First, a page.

I can give the Deputy the exact timeframe for Ballymun. We were notified that we had the site in November 2015. We started building in October 2016 and we have just finished building. The project was traditional brick and block construction of 49 houses. Construction was slower than we would have liked but that was because of finance, phasing and so on. We were brand new to the process but for the next scheme we are probably going to go for rapid build. It takes about a year from getting the site to go through the section 183 process, planning, conveyancing and so on. We hope that our next build will only take 12 months for 30 of the houses and a little longer for the remainder.
I agree with the Deputy's point about income thresholds which also ties into the point made by Deputy Ellis. We will always argue for integrated housing. I do not believe that people should be segregated on the basis of income. Some people say that we are putting down people in social housing by making that argument but we are not doing that. We are arguing for the broader group to whom the Deputy refers. Why not house all of these groups together? We are all effectively social creatures who need to live in houses and we can spread that out. I do not think we are ever going to see it however, unless I am made a Minister for housing, which is very unlikely.
Mr. Hugh Brennan:
Yes, exactly and they all get on well together. When the Minister came out, he was going to stay for 15 minutes but ended up staying for two hours. All of the kids were playing around him and it was a lovely day.
We were hearing all of the time that we did not have the capacity but now we do have the capacity. We are getting a lot of philanthropic funding which is enabling us to build up our capacity so that we can scale up. Our capacity at the moment is such that if we had the land, we could start building 940 houses this year. We are only one small co-operative. Think of what the rest of the AHB sector could do if we got our act together.
We have argued in the past that not one square inch of public land should be sold to a private developer for at least the next ten years, until I do not care about it any more. In the meantime, the land should go to the social development side. We have the capacity to deliver but I do not think it is going to happen. The Government is saying that it must sell to the private sector in order to get money to buy more land but that is nonsense. The Government must take a broader view on the value it is getting from its land. As I said already, for every house that is sold, €50,000 goes to the Exchequer. We must think of the benefit to local areas of all of that extra money. It is capitalism but as we have joked previously, with our model even capitalism works.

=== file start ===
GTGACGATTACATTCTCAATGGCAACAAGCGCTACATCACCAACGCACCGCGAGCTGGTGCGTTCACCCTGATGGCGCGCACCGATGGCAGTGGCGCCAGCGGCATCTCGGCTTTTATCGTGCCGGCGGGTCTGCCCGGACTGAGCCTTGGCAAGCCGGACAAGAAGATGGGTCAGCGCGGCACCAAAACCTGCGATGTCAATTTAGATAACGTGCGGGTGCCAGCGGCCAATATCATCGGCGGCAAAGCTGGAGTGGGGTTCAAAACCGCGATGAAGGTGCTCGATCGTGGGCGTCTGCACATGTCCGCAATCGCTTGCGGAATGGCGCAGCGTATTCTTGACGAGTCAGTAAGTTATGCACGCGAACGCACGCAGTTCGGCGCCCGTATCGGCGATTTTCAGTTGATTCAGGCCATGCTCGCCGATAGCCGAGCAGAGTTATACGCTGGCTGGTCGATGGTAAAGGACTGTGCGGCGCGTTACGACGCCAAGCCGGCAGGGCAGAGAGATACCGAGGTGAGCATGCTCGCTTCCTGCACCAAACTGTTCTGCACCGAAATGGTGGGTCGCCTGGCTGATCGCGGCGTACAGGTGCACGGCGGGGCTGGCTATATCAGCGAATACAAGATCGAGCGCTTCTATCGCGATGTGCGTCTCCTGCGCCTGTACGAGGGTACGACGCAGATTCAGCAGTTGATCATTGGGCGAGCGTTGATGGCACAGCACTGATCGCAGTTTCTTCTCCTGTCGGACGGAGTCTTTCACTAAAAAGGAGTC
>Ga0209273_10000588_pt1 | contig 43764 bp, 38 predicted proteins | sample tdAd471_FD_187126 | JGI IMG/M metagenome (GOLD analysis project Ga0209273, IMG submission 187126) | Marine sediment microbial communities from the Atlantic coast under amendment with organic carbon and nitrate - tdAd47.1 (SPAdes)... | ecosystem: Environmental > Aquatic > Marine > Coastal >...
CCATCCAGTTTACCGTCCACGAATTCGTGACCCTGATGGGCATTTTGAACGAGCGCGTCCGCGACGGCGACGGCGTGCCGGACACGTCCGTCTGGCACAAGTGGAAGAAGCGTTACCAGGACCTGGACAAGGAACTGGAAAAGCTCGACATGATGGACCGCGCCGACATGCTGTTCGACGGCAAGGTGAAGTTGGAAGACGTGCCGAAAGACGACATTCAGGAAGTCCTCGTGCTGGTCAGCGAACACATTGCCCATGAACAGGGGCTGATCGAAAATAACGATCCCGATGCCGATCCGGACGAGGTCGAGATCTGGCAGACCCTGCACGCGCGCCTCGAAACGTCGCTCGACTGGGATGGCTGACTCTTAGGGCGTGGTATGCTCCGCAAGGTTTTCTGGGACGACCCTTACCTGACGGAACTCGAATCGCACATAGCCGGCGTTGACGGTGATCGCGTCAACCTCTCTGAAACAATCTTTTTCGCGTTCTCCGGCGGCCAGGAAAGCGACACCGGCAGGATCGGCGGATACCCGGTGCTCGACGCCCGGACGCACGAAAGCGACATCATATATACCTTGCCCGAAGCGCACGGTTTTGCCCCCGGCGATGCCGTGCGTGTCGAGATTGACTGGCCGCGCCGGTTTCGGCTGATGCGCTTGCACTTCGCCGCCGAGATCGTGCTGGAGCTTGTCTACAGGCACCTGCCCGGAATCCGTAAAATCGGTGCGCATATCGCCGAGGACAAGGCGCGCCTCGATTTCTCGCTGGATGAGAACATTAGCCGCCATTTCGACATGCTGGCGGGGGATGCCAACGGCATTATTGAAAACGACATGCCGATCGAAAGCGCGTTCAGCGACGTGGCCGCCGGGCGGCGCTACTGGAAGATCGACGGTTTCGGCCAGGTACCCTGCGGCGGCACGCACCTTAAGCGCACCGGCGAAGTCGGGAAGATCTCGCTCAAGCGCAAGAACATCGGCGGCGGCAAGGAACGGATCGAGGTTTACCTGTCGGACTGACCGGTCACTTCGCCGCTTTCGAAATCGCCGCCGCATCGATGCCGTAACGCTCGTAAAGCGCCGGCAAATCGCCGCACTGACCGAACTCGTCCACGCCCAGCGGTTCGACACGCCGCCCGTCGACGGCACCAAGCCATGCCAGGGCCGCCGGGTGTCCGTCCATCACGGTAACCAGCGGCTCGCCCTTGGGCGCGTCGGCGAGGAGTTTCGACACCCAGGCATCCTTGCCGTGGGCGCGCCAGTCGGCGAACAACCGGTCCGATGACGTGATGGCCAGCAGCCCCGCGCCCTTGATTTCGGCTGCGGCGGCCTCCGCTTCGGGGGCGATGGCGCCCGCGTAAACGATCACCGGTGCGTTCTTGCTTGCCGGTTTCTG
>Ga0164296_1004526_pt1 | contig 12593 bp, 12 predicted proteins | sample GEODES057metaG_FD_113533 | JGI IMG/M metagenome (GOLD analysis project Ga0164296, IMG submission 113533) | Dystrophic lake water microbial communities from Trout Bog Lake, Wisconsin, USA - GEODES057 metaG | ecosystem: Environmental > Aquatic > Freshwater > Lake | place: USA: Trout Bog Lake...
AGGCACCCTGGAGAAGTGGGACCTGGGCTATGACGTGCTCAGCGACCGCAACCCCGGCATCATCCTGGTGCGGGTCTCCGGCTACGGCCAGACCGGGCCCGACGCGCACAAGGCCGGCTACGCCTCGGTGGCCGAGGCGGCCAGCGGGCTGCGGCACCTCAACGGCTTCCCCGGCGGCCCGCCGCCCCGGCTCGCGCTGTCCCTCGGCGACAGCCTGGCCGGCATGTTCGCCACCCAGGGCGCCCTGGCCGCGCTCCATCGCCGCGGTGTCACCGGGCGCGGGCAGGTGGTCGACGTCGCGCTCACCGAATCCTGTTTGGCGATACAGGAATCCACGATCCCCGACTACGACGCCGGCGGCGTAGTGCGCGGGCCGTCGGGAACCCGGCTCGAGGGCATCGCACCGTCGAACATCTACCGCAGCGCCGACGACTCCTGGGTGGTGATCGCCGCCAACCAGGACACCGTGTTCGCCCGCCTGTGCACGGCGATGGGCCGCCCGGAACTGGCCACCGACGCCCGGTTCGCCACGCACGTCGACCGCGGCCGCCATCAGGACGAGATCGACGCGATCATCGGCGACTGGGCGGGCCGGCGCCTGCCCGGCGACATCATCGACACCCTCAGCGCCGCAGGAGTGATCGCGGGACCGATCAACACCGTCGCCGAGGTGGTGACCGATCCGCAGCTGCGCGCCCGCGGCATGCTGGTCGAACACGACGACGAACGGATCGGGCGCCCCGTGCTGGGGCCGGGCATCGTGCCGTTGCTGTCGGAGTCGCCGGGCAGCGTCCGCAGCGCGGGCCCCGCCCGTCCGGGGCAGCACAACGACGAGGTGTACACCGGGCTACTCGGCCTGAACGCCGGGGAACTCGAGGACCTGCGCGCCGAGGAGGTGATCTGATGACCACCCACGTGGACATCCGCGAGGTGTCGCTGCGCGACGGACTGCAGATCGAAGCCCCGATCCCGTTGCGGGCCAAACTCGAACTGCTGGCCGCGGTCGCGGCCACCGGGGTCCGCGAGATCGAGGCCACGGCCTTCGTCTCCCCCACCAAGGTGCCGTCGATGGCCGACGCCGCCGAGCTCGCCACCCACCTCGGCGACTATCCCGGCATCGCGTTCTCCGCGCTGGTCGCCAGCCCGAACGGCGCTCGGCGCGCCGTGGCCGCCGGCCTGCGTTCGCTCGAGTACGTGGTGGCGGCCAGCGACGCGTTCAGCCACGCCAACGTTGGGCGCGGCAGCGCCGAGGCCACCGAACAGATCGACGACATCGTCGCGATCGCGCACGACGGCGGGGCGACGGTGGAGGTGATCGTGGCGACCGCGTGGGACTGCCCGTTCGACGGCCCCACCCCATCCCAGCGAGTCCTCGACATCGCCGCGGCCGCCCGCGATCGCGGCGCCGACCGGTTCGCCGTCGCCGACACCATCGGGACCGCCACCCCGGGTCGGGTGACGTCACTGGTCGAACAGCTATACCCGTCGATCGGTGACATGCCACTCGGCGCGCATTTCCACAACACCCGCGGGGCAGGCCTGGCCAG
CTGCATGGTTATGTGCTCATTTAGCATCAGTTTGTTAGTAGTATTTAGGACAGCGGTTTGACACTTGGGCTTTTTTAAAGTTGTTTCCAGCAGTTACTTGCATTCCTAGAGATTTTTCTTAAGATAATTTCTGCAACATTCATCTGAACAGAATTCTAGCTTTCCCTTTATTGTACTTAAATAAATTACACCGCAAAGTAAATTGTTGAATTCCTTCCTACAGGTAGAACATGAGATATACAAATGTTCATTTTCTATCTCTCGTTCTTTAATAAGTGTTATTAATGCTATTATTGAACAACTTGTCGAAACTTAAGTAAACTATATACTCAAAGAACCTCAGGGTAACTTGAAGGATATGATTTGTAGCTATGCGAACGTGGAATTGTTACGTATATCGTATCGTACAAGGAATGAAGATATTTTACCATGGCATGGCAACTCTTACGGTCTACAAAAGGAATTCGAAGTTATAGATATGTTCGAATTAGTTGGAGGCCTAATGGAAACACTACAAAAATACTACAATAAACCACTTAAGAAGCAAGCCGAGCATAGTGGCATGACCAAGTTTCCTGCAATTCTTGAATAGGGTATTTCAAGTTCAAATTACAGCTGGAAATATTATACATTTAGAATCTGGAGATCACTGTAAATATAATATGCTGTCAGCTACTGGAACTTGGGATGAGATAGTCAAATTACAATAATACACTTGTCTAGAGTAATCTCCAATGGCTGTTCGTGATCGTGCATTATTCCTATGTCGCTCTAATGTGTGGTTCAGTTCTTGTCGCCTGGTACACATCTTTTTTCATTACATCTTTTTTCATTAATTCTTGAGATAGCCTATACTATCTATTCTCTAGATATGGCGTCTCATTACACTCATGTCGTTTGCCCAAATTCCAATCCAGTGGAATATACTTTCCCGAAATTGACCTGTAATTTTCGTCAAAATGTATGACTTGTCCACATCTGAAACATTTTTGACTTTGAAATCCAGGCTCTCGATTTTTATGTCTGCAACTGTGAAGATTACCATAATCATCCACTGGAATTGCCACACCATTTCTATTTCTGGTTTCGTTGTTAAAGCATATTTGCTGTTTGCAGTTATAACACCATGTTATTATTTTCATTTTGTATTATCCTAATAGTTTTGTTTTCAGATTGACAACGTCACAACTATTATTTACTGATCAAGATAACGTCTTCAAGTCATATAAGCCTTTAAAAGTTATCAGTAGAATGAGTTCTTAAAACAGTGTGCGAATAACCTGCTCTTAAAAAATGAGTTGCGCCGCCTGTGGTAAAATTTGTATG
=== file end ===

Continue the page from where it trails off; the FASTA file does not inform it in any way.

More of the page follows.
Mr. John Moore:
I agree with Deputy Boyd Barrett's comments on the private sector and supply. I was in the private building sector for many years and that sector will never sort out the supply issue. As the Deputy has argued, if there is no money to be made, the private developers will stop and that is how it has always been. I have yet to see a builder sell a house at a loss. When they are looking at land, the first thing they ask is how much they will get for a house on it. They do not look at the value of the land or their costs. They ask what they will get at the end and work back from there. They put a value on the land then and say that they cannot sell for less than €300,000 or €400,000. I fully agree with the Deputy on that point.
Mr. John O'Connor:
Deputy Boyd Barrett asked what percentage of housing should be public. At the moment it is somewhere in the order of 10%.
We definitely need to moving towards having 25% of the 40% in public housing. In the Netherlands, Denmark and Austria, for example, which I mentioned have reasonably successful housing systems, public housing or not-for-profit housing accounts for approximately 50% of their overall housing. We undoubtedly need to be moving up to a higher percentage than we are at present and that needs to be one of our objectives for the future.
In terms of housing, we were asked whether supply is the issue. We definitely need more housing supplied but it is a question of what type of housing and for whom. One must not over-rely on the private market to supply that. It needs the private market but also the supply of affordable rental housing for a wide cohort of people.
In terms of getting the supply going, the issue we must address is building on scale. On the public housing side, we are trying to deliver small sites and that will not give us the delivery we need. We need to deliver on a much bigger scale on those publicly controlled sites and maybe not get too hung up on stating that we must have houses for sale, we must have this and we must have that. We need to provide effectively a lot of rental housing on those sites.